Greenport property owner Paul Henry wants to build a two-story yacht club on Sterling Street — but before he submits an application for site plan approval, the Greenport Planning Board said it wants an idea of what the proposed building will look like and exactly how the property will be used.
During an application pre-submission conference at the village Planning Board’s Thursday work session, board members discussed their concern that the structure Mr. Henry hopes to build might infringe on residents’ views of Peconic Bay. The lot, which is 25 feet deep and faces the water, is owned by Osprey Zone LLC, a private holding company of which Mr. Henry is the principal. Osprey Zone also owns a marina on the property that currently rents boat storage space to eight tenants, Mr. Henry said.
“This is a very small piece of property and it’s separated from the other side of the street,” board member Lynn Atkinson-Loveless said. “It might seem very imposing and have a very big impact on that neighborhood in terms of changing what’s there.”
David Kapell, who retired as Greenport mayor in 2007 and continues in his real estate business, attended the meeting as an authorized agent for Osprey Zone. In a phone call, Mr. Kapell said the proposed yacht club would sit six feet back from Sterling Street. To maximize parking, the structure would be built eight feet off the ground, allowing cars to park underneath it, he said.
When board member Lynn Atkinson-Loveless said she was confused as to how the proposed yacht club would be used, Mr. Kapell told her he envisions having a restroom and shower facilities, storage space, an ice-making facility and marina office. The men said they’d also like to create a sort of common room for yacht club members on the building’s second floor — a place where people who store their boats at Osprey Zone’s marina can “congregate, socialize and relax,” Mr. Henry said. He added that he has no plans to operate a restaurant, construct a bar or serve alcohol in the building.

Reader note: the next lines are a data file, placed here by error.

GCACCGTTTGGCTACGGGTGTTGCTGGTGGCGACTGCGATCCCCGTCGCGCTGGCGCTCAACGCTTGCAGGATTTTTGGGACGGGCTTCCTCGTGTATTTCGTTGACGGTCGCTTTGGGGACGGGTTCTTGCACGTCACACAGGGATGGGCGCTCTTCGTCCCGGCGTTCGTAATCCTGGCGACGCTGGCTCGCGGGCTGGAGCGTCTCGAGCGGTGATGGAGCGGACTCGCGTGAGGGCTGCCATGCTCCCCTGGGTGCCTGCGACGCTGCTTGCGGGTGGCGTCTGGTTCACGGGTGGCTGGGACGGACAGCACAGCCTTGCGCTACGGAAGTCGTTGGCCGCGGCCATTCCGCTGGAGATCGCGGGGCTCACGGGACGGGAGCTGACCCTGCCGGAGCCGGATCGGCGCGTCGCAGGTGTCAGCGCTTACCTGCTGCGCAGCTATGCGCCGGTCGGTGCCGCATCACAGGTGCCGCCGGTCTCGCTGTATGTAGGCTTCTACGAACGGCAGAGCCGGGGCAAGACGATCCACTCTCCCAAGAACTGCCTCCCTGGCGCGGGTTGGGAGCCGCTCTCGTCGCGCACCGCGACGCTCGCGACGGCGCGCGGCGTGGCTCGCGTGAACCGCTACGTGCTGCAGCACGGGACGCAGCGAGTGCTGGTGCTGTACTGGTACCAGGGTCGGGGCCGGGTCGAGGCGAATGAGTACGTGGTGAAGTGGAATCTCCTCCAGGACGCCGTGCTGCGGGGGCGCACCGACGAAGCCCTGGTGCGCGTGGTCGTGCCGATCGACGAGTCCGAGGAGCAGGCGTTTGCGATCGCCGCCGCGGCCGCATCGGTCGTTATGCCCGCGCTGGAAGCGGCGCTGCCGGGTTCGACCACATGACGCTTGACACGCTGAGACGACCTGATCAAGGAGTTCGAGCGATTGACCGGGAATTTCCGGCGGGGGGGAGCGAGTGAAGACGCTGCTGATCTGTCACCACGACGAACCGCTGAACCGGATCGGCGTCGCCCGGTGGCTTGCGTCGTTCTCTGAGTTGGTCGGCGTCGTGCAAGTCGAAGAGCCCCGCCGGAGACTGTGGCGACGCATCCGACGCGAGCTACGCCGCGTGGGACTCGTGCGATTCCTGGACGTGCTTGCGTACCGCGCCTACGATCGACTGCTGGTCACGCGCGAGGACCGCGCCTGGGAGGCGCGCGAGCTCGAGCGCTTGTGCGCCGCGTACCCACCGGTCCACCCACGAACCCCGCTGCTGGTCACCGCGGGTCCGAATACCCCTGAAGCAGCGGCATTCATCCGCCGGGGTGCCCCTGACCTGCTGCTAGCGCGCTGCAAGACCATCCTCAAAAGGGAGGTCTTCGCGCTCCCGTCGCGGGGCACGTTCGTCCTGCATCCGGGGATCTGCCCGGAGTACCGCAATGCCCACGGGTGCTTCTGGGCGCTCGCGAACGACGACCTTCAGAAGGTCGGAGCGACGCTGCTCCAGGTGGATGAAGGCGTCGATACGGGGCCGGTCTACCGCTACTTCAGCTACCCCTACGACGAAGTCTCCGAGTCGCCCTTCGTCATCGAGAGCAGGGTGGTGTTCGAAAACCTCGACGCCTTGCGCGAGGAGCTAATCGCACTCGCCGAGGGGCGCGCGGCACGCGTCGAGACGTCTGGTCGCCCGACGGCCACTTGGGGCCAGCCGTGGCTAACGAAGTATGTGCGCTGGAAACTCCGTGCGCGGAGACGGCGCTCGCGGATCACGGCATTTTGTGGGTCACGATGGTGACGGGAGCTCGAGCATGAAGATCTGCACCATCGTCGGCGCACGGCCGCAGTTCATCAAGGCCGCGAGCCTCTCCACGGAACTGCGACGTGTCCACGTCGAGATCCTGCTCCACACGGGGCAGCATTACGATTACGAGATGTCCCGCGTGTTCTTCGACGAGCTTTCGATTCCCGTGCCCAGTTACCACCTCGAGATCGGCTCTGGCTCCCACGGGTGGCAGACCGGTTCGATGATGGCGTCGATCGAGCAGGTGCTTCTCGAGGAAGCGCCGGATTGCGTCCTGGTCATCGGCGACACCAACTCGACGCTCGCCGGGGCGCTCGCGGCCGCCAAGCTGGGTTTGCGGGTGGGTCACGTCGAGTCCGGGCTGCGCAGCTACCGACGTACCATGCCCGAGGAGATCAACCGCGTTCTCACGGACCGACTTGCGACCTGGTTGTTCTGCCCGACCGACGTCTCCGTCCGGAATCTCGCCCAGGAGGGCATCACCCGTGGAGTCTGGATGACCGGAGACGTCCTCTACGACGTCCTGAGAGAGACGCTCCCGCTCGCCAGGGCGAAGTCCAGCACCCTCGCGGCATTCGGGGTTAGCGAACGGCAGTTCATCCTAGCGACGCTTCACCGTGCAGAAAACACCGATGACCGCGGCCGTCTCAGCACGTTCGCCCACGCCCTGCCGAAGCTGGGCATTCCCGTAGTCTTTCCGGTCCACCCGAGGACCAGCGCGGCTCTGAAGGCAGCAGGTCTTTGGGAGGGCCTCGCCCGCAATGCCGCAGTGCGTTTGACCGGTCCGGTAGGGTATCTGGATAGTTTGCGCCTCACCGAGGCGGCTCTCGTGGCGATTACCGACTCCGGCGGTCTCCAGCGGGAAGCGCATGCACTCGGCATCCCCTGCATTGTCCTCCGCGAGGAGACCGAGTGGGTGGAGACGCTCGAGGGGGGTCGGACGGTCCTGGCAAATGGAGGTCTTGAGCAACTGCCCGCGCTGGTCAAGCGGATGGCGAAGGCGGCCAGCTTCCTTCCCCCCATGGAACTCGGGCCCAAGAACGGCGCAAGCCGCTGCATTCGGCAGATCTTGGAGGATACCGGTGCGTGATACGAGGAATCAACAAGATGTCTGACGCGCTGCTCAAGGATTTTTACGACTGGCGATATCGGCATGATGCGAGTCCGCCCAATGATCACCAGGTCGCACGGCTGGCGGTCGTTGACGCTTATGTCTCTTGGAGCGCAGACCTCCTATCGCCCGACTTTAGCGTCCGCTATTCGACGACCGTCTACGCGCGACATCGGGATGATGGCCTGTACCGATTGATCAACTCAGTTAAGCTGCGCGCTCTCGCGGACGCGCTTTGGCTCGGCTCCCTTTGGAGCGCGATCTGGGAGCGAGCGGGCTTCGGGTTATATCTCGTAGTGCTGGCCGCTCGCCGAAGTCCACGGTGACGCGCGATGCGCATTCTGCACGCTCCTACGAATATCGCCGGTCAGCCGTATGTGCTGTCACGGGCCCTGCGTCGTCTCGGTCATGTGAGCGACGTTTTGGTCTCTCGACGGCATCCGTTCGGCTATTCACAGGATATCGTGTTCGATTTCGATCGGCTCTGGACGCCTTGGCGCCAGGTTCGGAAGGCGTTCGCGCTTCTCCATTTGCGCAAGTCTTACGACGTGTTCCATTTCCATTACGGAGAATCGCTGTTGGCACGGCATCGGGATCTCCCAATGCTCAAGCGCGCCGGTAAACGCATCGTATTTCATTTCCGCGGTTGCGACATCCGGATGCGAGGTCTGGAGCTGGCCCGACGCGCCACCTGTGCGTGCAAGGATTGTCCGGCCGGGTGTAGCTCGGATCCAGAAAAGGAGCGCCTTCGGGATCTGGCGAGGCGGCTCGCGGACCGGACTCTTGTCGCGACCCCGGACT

At the meeting’s conclusion, board members said they hoped Mr. Henry would present a thorough application for site plan approval.
“I think that we’ve made our points and what we hope to see on the application,” Ms. Atkinson-Loveless told him. “We don’t have it yet, so we’re trying to give you a sense of what our concerns are.”
Standing outside the firehouse after the meeting, Mr. Henry said he thought what the Planning Board told him and Mr. Kapell was “informative.”
“It gives us some homework,” he said. “I feel like we’re all on the same page.”
Editor’s Note: An earlier version of this story suggested Mr. Kappell was the principal on the project. He represented the project as an authorized agent.